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Krishna & Others v/s National Insurance Company & Others

    FAOs Nos. 67 & 342 of 2011

    Decided On, 28 October 2016

    At, High Court of Himachal Pradesh

    By, THE HONOURABLE CHIEF JUSTICE MR. MANSOOR AHMAD MIR

    For the Appearing Parties: Ashwani K. Sharma, Senior Advocate, Sheetal Kimta, Ishan Thakur, Deepak Bhasin, Vivek Darhel Vice V.S. Chauhan, Amit Sharma, Advocates.



Judgment Text

1. Both these appeals are outcome of one vehicular accident. Thus, I deem it proper to determine both these appeals by this common judgment.

2. Subject matter of FAO No. 67 of 2011 is award, dated 27th September, 2010, made by the Motor Accident Claims Tribunal (III), Simla, H.P. (for short “the Tribunal”) in M.A.C. Petition No. 8S/2 of 2005/01, titled as Smt. Krishna and others versus National Insurance Company and others, whereby the claim petition filed by the claimants came to be dismissed (for short “impugned awardI”).

3. FAO No. 342 of 2011 is directed against award, dated 7th December, 2010, made by the Tribunal in M.A.C. Petition No. 54S/2 of 2005/02, titled as Smt. Kubja Devi and others versus Poonam Kumari and others, whereby compensation to the tune of Rs. 6,73,000/with interest @ 7% per annum from the date of petition till its realization came to be awarded in favour of the claimants and insurer came to be saddled with liability (for short “impugned award-II”).

4. It order to determine these appeals, it is necessary to give a brief resume of the facts of the case, the womb of which has given birth to the appeals in hand.

5. Bharat Singh and Madan Lal became the victims of the vehicular accident, which was allegedly caused by the driver, namely Shri Rakesh Chandel, while driving truck bearing registration No. HP-09-2227, rashly and negligently on 13th April, 2001, at about 3.00 P.M., at place Sonu Bangla, near Durga Mata Temple, P.S. Boileauganj, in which both, Bharat Singh and Madan Lal, and the driver of the offending vehicle sustained injuries and succumbed to the injuries, constraining the claimants to file claim petitions before the Tribunal for grant of compensation, as per the breakups given in the respective memo of claim petitions.

6. Both the claim petitions were resisted by the respondents on the grounds taken in the respective memo of objections.

7. Following issues came to be framed by the Tribunal in M.A.C. Petition No. 8S/2 of 2005/01 (subject matter of FAO No. 67 of 2011):

“1. Whether the deceased sustained fatal injuries d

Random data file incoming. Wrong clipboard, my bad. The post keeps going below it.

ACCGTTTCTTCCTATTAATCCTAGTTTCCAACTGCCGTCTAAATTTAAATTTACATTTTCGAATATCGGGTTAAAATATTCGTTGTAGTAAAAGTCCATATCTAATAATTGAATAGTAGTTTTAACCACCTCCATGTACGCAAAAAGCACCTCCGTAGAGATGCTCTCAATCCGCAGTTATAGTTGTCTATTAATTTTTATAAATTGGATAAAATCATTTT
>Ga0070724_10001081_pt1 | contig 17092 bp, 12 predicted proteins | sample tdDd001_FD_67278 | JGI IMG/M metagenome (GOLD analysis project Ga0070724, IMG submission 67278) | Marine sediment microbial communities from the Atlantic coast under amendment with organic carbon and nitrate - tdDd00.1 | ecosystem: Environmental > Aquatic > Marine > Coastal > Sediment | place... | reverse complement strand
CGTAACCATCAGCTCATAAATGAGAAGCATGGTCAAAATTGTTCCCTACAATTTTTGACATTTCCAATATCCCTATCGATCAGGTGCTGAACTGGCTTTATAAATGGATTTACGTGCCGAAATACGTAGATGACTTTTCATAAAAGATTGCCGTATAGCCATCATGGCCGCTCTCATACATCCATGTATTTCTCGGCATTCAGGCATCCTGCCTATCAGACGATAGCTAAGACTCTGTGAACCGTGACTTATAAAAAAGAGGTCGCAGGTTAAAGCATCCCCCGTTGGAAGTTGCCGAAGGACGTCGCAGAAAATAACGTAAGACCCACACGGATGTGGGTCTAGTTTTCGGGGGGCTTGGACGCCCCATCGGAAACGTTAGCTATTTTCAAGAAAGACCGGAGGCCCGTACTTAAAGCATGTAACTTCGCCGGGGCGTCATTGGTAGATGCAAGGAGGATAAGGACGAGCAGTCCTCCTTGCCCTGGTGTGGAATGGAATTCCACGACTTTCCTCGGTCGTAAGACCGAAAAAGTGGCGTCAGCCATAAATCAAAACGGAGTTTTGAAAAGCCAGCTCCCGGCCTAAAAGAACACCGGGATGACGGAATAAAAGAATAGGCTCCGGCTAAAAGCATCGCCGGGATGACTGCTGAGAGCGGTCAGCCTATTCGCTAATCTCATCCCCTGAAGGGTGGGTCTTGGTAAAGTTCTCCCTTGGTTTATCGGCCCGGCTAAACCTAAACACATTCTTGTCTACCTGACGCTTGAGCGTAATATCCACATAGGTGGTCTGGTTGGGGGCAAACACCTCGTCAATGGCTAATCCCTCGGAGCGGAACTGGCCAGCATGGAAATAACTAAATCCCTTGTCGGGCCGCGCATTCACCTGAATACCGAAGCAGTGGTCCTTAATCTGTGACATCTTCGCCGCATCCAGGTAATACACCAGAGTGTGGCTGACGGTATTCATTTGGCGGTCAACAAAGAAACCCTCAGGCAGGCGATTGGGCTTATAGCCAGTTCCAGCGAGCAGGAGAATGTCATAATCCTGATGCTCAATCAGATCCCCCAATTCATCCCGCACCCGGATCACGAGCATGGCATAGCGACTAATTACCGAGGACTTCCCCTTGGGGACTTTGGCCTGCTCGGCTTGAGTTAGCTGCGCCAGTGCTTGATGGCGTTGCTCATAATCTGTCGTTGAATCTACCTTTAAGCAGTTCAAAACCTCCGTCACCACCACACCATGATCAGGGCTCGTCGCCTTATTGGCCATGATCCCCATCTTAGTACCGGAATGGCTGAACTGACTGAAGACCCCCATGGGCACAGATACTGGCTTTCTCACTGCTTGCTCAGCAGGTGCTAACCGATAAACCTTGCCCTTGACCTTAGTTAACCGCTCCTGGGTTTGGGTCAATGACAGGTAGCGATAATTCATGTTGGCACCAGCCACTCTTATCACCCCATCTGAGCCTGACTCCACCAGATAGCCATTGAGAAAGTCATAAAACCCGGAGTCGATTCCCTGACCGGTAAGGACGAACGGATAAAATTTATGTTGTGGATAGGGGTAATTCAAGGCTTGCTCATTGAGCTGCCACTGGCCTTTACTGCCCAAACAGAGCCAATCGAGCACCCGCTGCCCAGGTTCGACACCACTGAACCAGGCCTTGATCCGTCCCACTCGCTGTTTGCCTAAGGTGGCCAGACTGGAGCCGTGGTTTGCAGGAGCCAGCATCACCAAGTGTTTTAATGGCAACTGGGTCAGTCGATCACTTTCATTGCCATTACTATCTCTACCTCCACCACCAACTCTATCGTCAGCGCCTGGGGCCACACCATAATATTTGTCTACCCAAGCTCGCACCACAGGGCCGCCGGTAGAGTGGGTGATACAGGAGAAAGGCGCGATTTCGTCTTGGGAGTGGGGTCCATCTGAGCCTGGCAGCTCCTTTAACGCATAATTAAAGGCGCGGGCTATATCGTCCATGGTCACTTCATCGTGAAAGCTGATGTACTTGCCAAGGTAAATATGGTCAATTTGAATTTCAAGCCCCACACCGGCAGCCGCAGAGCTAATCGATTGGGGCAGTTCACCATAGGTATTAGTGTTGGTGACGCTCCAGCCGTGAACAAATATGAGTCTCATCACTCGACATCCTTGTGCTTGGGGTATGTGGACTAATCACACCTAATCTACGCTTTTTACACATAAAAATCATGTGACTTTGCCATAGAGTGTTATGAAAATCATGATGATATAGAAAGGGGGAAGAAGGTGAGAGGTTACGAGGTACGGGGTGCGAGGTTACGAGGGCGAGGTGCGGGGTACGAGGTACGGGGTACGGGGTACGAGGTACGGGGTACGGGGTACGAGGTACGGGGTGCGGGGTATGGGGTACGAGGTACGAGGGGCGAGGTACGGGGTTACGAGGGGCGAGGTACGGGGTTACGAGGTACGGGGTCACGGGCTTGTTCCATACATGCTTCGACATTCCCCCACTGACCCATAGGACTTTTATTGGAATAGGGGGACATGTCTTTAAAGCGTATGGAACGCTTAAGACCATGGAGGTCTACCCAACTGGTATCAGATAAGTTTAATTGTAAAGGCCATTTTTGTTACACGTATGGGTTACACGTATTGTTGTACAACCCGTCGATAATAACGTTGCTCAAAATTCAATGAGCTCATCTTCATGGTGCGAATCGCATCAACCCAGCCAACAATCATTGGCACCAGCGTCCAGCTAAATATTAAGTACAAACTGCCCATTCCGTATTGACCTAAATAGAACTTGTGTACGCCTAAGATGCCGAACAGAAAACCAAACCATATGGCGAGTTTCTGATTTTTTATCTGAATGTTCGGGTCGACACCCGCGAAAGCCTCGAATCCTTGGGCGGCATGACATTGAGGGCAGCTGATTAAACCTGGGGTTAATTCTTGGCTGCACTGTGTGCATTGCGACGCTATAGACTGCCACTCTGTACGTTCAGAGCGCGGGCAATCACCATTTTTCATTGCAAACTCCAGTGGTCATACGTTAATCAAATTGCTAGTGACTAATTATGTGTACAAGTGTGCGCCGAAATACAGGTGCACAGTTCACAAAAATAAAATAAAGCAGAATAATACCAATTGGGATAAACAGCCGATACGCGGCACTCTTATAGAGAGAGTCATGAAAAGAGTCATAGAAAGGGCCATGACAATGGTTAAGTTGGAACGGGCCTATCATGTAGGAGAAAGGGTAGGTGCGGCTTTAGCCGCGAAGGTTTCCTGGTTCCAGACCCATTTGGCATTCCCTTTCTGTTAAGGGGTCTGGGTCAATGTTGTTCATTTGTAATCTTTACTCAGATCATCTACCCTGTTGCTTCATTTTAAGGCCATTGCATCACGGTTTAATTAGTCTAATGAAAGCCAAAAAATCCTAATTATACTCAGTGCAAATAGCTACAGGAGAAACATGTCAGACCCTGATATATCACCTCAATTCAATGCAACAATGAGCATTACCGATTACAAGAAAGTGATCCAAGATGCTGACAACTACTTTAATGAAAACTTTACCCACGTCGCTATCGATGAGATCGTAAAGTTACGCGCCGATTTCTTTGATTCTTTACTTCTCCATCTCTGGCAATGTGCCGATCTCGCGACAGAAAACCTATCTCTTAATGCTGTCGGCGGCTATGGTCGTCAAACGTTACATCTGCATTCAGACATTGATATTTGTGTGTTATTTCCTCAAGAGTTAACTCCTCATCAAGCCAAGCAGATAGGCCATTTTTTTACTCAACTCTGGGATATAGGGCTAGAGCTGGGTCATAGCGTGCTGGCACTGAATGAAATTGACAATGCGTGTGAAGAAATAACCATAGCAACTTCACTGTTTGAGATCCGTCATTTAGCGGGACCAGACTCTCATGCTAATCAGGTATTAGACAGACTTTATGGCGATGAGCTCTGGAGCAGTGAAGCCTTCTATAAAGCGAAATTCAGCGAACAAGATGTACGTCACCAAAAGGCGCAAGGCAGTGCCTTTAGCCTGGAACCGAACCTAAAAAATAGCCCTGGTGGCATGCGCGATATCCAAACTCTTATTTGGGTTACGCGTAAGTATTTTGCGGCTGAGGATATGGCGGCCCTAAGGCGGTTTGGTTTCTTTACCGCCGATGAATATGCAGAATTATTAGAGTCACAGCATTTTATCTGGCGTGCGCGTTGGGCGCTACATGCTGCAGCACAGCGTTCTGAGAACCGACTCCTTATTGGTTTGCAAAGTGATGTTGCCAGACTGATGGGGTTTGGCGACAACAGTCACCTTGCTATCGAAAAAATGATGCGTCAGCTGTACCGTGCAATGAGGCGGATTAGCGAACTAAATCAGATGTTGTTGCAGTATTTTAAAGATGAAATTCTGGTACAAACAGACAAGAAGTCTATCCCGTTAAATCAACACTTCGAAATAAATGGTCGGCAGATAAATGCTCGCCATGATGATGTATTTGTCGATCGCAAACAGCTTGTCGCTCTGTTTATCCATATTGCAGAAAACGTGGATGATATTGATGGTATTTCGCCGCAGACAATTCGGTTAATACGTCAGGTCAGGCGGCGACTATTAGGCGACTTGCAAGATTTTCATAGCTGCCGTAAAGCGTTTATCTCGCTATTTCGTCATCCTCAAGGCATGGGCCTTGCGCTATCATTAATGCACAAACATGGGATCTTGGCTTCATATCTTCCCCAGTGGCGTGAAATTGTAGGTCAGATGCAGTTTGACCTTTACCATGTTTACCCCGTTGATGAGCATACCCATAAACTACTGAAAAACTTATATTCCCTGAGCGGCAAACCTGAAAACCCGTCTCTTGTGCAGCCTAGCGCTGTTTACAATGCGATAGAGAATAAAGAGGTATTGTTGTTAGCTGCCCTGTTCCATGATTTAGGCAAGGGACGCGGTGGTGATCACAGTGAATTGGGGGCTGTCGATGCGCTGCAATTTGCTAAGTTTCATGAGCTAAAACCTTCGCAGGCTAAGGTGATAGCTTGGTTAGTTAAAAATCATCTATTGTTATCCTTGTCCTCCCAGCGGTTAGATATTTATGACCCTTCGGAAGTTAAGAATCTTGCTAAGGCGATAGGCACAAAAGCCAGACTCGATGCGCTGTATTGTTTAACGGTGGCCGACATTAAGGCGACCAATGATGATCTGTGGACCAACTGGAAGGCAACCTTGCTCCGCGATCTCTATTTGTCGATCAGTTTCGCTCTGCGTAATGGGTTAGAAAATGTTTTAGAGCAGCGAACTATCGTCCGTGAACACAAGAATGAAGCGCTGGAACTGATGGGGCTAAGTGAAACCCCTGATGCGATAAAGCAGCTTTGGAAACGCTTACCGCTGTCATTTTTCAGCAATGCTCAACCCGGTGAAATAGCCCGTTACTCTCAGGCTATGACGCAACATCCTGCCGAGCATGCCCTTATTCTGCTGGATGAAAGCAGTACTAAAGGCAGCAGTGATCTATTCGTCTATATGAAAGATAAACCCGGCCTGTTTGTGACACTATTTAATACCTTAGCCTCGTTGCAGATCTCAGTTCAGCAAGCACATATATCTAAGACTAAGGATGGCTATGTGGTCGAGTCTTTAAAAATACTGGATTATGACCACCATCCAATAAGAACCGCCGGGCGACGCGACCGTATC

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e to rash and negligent driving on the part of the driver of the vehicle involved in the accident, as alleged? OPP1-A. Whether the alleged mishap took place on account of mechanical defect developed in the vehicle all of a sudden? OPR2. Whether the petition is bad for non-joinder of necessary parties? OPR-33. Whether the petition is not maintainable as alleged? OPR4. Whether the insurer is not liable to indemnify the insured as alleged? OPR5. To what amount the petitioners are entitled to receive as compensation? OPP5-A. Whether the petition is not maintainable as respondent Punam was minor at the time of accident? OPR6. Relief.”8. It is also apt to reproduce the issues framed by the Tribunal in M.A.C. Petition No. 54S/2 of 2005/02 (subject matter of FAO No. 342 of 2011):“1. Whether the Madan Lal deceased sustained fatal injuries due to rash and negligent driving on the part of Rajesh Chandel the driver of the vehicle No. HP092227? OPP2. Whether the accident occurred due to sudden failing of the vehicle? OPR-13. Whether the insurer is not liable to indemnify the insured as alleged? OPR4. To what amount the petitioners are entitled to receive as compensation? OPP5-A. Whether the petition is not maintainable as respondent Punam was minor at the time of accident? OPR5. Relief.”9. Parties in both the claim petitions have led evidence.10. The Tribunal, after scanning the evidence, oral as well as documentary, dismissed the claim petition filed by the legal representatives of deceased-Bharat Singh, i.e. M.A.C. Petition No. 8S/2 of 2005/01, in terms of impugned award-I, on the ground that the deceased-Bharat Singh was the owner and insured of the offending vehicle, thus, the claim petition was not maintainable. The said award has been questioned by the claimants by the medium of FAO No. 67 of 2011.11. The claim petition filed by the legal representatives of deceased-Madan Lal, i.e. M.A.C. Petition No. 54S/2 of 2005/02, was granted in terms of impugned award-II, compensation came to be awarded in favour of the claimants and the insurer was saddled with liability. The insurer has called in question the said award by the medium of FAO No. 342 of 2011.12. It is apt to record herein that the insurer has not questioned the findings recorded against it by the Tribunal in M.A.C. Petition No. 8S/2 of 2005/01 (subject matter of FAO No. 67 of 2011).13. The following questions arise for consideration in both these appeals:(i) Whether Poonam Kanwar was minor at the time when the offending vehicle was purchased in her name and at the time of accident?(ii) Whether, in the given circumstances of the case, deceased-Bharat Singh can be said to be the owner and insured of the offending vehicle at the relevant point of time?(iii) Whether deceased-Madan Lal was employed as a conductor with the offending vehicle at the relevant point of time and his risk was covered?14. Poonam Kanwar filed the reply in both the claim petitions and has not denied, rather, admitted that she was minor at the time when offending vehicle was purchased and at the time of the accident. While going through the registration certificate of the offending vehicle, Mark-A, which is at page 139 of the paper book of M.A.C. Petition No. 8S/2 of 2005/01, it is nowhere recorded that Poonam Kanwar was a minor. But the fact of the matter is that she has herself admitted that she was minor at the time of the purchase of the offending vehicle. Poonam Kanwar has also placed on record the certificate of her matriculation examination, which is at page 63 of the record of FAO No. 67 of 2011 and page No. 84 of the record of FAO No. 342 of 2011, in terms of which her date of birth is 3rd June, 1984. Meaning thereby, she was minor at the time when the offending vehicle was purchased/registered on 19th May, 2000, and on the date of accident, i.e. 13th April, 2001.15. Section 2 (30) of the Motor Vehicles Act, 1988 (for short “MV Act”) defines “owner”, which reads as under:“2. …........(30) “owner” means a person in whose name a motor vehicle stands registered, and where such person is a minor, the guardian of such minor, and in relation to a motor vehicle which is the subject of a hire-purchase agreement, or an agreement of lease or an agreement of hypothecation, the person in possession of the vehicle under that agreement.”16. The said provision of law contains an exception that in case a vehicle is purchased in the name of a minor, the guardian of such minor is to be treated as owner. Thus, deceased-Bharat Singh is to be treated as the owner as well as the insured of the offending vehicle.17. My this view is fortified by the judgment rendered by the Apex Court in the case titled as HDFC Bank Ltd. versus Kumari Reshma and Ors., reported in 2014 AIR SCW 6673. It is apt to reproduce para 10 of the judgment herein:“10. On a plain reading of the aforesaid definition, it is demonstrable that a person in whose name a motor vehicle stands registered is the owner of the vehicle and, where motor vehicle is the subject of hire-purchase agreement or an agreement of hypothecation, the person in possession of the vehicle under that agreement is the owner. It also stipulates that in case of a minor, the guardian of such a minor shall be treated as the owner. Thus, the intention of the legislature in case of a minor is mandated to treat the guardian of such a minor as the 'owner'. This is the first exception to the definition of the term 'owner'. The second exception that has been carved out is that in relation to a motor vehicle, which is the subject of hire-purchase agreement or an agreement of lease or an agreement of hypothecation, the person in possession of vehicle under that agreement is the owner. Be it noted, the legislature has deliberately carved out these exceptions from registered owners thereby making the guardian of a minor liable, and the person in possession of the vehicle under the agreements mentioned in the dictionary clause to be the owners for the purposes of this Act.” (Emphasis added)18. Viewed thus, the Tribunal has rightly held that the deceased-Bharat Singh was the owner-insured of the offending vehicle, his risk was also not covered in terms of the insurance policy, Ext. RA, and the legal representatives of owner-insured cannot file a claim petition for claiming compensation.19. Questions No. (i) and (ii) are answered accordingly.20. In view of the above, the impugned award-I is upheld and FAO No. 67 of 2011 is dismissed.FAO No. 342 of 2011:21. The insurer has questioned impugned award-II on the grounds taken in the memo of appeal in hand.22. The claimants, legal representatives of driver and owner-insured of the offending vehicle have not questioned impugned award-II on any ground, thus, has attained finality so far it relates to them.Issues No. 1 & 2:23. There is no dispute viz-a-viz issues No. 1 and 2. However, I have gone through the impugned award-II. The Tribunal has rightly held that the accident was outcome of rashness and negligence. Thus, the findings returned by the Tribunal on issues No. 1 and 2 are upheld.Issues No. 3 and 5A:24. The Tribunal, while making discussions in paras 11 to 16 of the impugned award-II, held that the driver of the offending vehicle was having a valid and effective driving licence, deceased-Madan Lal was employed as conductor with the offending vehicle and was not a gratuitous passenger.25. The insurer has not led any evidence to prove that deceased-Madan Lal was a gratuitous passenger. The claimants have pleaded that deceased-Madan Lal was employed as a conductor with the offending vehicle and Poonam Kanwar, has also appeared in the witness box as RW3, and specifically stated that her father, deceased-Bharat Singh, had employed deceased-Madan Lal as conductor with the offending vehicle, thus, was an employee.26. The perusal of insurance policy, Ex. RA in FAO No. 67 of 2011, does disclose that the risk was covered. Even otherwise, deceased-Madan Lal was a third party, the offending vehicle was insured and the insurer has to indemnify the insured.27. The driving licence (Ext. RW4/ A) of the driver of the offending vehicle is on the record of FAO No. 342 of 2011 at page No. 144, the perusal of which does disclose that the driving licence was valid for 'LMV' with effect from 2nd January, 1997 to 1st January, 2002, and was also effective for 'Heavy Goods Vehicle' with effect from 2nd September, 1998.28. Shri Rameshwar Singh, Registration Assistant from the office of R&LA (Urban), Shimla (RW4) has deposed that the driving licence (Ext. RW4/A) of the driver of the offending vehicle was endorsed for heavy goods vehicle vide endorsement No. 758, dated 2nd September, 1998.29. Thus, on the face of it, the driving licence of the driver of the offending vehicle was valid at the time of the accident.30. It is apt to record herein that the Tribunal while determining issues No. 3, 4 and 5A in M.A.C. Petition No. 8S/2 of 2005/01, subject matter of FAO No. 67 of 2011, has recorded the finding in para 20 of impugned award-I, that the driver of the offending vehicle was holding a valid and effective driving licence to drive the offending vehicle. The insurer has not questioned the said finding. Thus, on this count also, the insurer is precluded from contesting this appeal on the ground that the driver of the offending vehicle was not having a valid and effective driving licence.31. Learned counsel for the insurer argued that the final award in M.A.C. Petition No. 8S/2 of 2005/01, subject matter of FAO No. 67 of 2011, was not against the insurer, it had no occasion to question the said finding.32. The argument is attractive and legally sound, but the fact of the matter is that when appeal, i.e. FAO No. 67 of 2011, was filed, it was for the insurer to invoke the jurisdiction of this Court in terms of Order 41 Rule 22 of the Code of Civil Procedure (for short “CPC”) to file cross-objections, has chosen not to do so despite the fact that it has already filed appeal, i.e. FAO No. 342 of 2011, against impugned award-II.33. Having said so, the Tribunal has rightly returned findings on issues No. 3 and 5A, are, accordingly, upheld.Issue No. 4:34. Learned Senior Counsel for the appellant-insurer, in alternative, also argued that deceased-Madan Lal was working as conductor with the offending vehicle, thus, the compensation was to be awarded as per the mandate of Workmen’s Compensation Act, 1923 (for short “WC Act”) and the amount awarded by the Tribunal is excessive. The argument, though attractive, is devoid of any force for the following reasons:35. Admittedly, deceased-Madan Lal was working as a conductor with the offending vehicle. Thus, the claimants have a legal right to claim compensation in terms of the WC Act because the deceased was conductor under employment of the owner-insured, insurer had to indemnify as per the terms and conditions contained in the Policy and the compensation was to be granted as per the Schedule attached with the said Act. Section 167 of the MV Act provides an option to lay a claim petition either before an authority under the WC Act or before the Tribunal. It is apt to reproduce Section 167 of the MV Act:“167. Option regarding claims for compensation in certain cases.-Notwithstanding anything contained in the Workmen’s Compensation Act, 1923 (8 of 1923) where the death of, or bodily injury to, any person gives rise to a claim for compensation under this Act and also under the Workmen’s Compensation Act, 1923, the person entitled to compensation may without prejudice to the provisions of Chapter X claim such compensation under either of those Acts but not under both.”36. While going through the said provision of law, one comes to an inescapable conclusion that the claimants being the legal representatives of the employee-deceased, have two remedies to claim compensation and in terms of Section 167 of the MV Act, they can seek compensation at higher side. It is not disputed that the claimants are not legal representatives of the deceased and the dependants. Thus, the claimants are entitled to compensation.37. This Court in FAO No. 363 of 2006 titled Smt. Rajo Devi versus Sh. Madan Lal Sharma and others decided on 2.5.2014, FAO No. 530 of 2009 titled Oriental Insurance Co. Ltd. versus Smt. Kamlo and others decided 25.7.2014 and FAO No. 227 of 2006 titled National Insurance Co. Ltd. versus Nishan Surya and another decided 3.1.2014, has laid down the similar principles of law.38. Now, the question is whether the amount awarded is excessive? The answer is in the negative for the reason that the insurer cannot question the adequacy of compensation unless it has obtained permission in terms of Section 170 of the MV Act.39. In terms of the mandate of Sections 147 and 149 of the MV Act read with the terms and conditions contained in the insurance policy, the insurer has limited grounds available, but, it can contest the claim petition on other grounds provided permission in terms of Section 170 of the MV Act has been obtained.40. The insurer can seek permission to contest the claim petition on all grounds available to it and in case permission has not been sought and granted, it is precluded from questioning the award on adequacy of compensation or any other ground, which is not otherwise available to it.41. This question arose before the Apex Court in the case titled as United India Insurance co. Ltd. Versus Shila Datta & Ors., reported in 2011 AIR SCW 6541, and the matter was referred to the larger Bench.42. The question again arose before the Apex Court in the case titled as Josphine James versus United India Insurance Co. Ltd. & Anr., reported in 2013 AIR SCW 6633. It is apt to reproduce paras 8, 17 and 18 of the judgment herein:“8. Aggrieved by the impugned judgment and award passed by the High Court in MAC Appeal no. 433/2005 and the review petition, the present appeal is filed by the appellant urging certain grounds and assailing the impugned judgment in allowing the appeal of the Insurance Company without following the law laid down by this Court in Nicolletta Rohtagi's case and instead, placing reliance upon the Bhushan Sachdeva's case. Nicolletta Rohtagi's case was exhaustively discussed by a three judge bench in the case of United India Insurance Company Vs. Shila Datta, 2011 10 SCC 509. Though the Court has expressed its reservations against the correctness of the legal position in Nicolletta Rohtagi decision on various aspects, the same has been referred to higher bench and has not been overruled as yet. Hence, the ratio of Nicolletta Rohtagi's case will be still applicable in the present case. The appellant claimed that interference by the High Court with the quantum of compensation awarded by the Tribunal in favour of appellant and considerably reducing the same by modifying the judgment of the Tribunal is vitiated in law. Therefore, the impugned judgments and awards are liable to be set aside.9. to 16. ...........17. The said order was reviewed by the High Court at the instance of the appellant in view of the aforesaid decision on the question of maintainability of the appeal of the Insurance Company. The High Court, in the review petition, has further reduced the compensation to Rs. 4,20,000/from Rs. 6,75,000/which was earlier awarded by it. This approach is contrary to the facts and law laid down by this Court. The High Court, in reducing the quantum of compensation under the heading of loss of dependency of the appellant, was required to follow the decision rendered by three judge Bench of this Court in Nicolletta Rohtagi case (2002) 7 SCC 456 : AIR 2002 SC 3350 : 2002 AIR SCW 3899, and earlier decisions wherein this Court after interpreting Section 170 (b) of the M. V. Act, has rightly held that in the absence of permission obtained by the Insurance Company from the Tribunal to avail the defence of the insured, it is not permitted to contest the case on merits. The aforesaid legal principle is applicable to the fact situation in view of the three judge bench decision referred to though the correctness of the aforesaid decision is referred to larger bench. This important aspect of the matter has been overlooked by the High Court while passing the impugned judgment and the said approach is contrary to law laid down by this Court.18. In view of the aforesaid reasons, the Insurance Company is not entitled to file appeal questioning the quantum of compensation awarded in favour of the appellant for the reasons stated supra. In the absence of the same, the Insurance Company had only limited defence to contest in the proceedings as provided under Section 149 (2) of the M.V. Act. Therefore, the impugned judgment passed by the High Court on 13.1.2012 reducing the compensation to 4,20,000/under the heading of loss of dependency by deducting 50% from the monthly income of the deceased of Rs. 5,000/and applying 14 multiplier, is factually and legally incorrect. The High Court has erroneously arrived at this amount by applying the principle of law laid down in Sarla Verma v. Delhi Transport Corporation, 2009 6 SCC 121 instead of applying the principle laid down in Baby Radhika Gupta's case regarding the multiplier applied to the fact situation and also contrary to the law applicable regarding the maintainability of appeal of the Insurance Company on the question of quantum of compensation in the absence of permission to be obtained by it from the Tribunal under Section 170 (b) of the M.V. Act. In view of the aforesaid reason, the High Court should not have allowed the appeal of the Insurance Company as it has got limited defence as provided under section 149(2) of the M.V. Act. Therefore, the impugned judgment and award is vitiated in law and hence, is liable to be set aside by allowing the appeal of the appellant.”43. Thus, the insurer can question the adequacy of compensation only if it has sought permission under Section 170 of the MV Act.44. In the present case, no such permission has been sought by the insurer. Thus, the insurer is precluded from questioning the adequacy of compensation.45. However, I have gone through the discussions made by the Tribunal in paras 17 to 19 of impugned award-II and am of the considered view that the amount awarded is meagre, but, the claimants have not questioned the same, is reluctantly upheld.46. Question No. (iii) is replied accordingly.47. Having said so, impugned award-II is upheld and FAO No. 342 of 2011 is dismissed.48. Registry to release the awarded amount in FAO No. 342 of 2011 in favour of the claimants strictly as per the terms and conditions contained in impugned award-II through payee's account cheque or by depositing the same in their respective bank accounts.49. Send down the records after placing copy of the judgment on each of the Tribunal's files.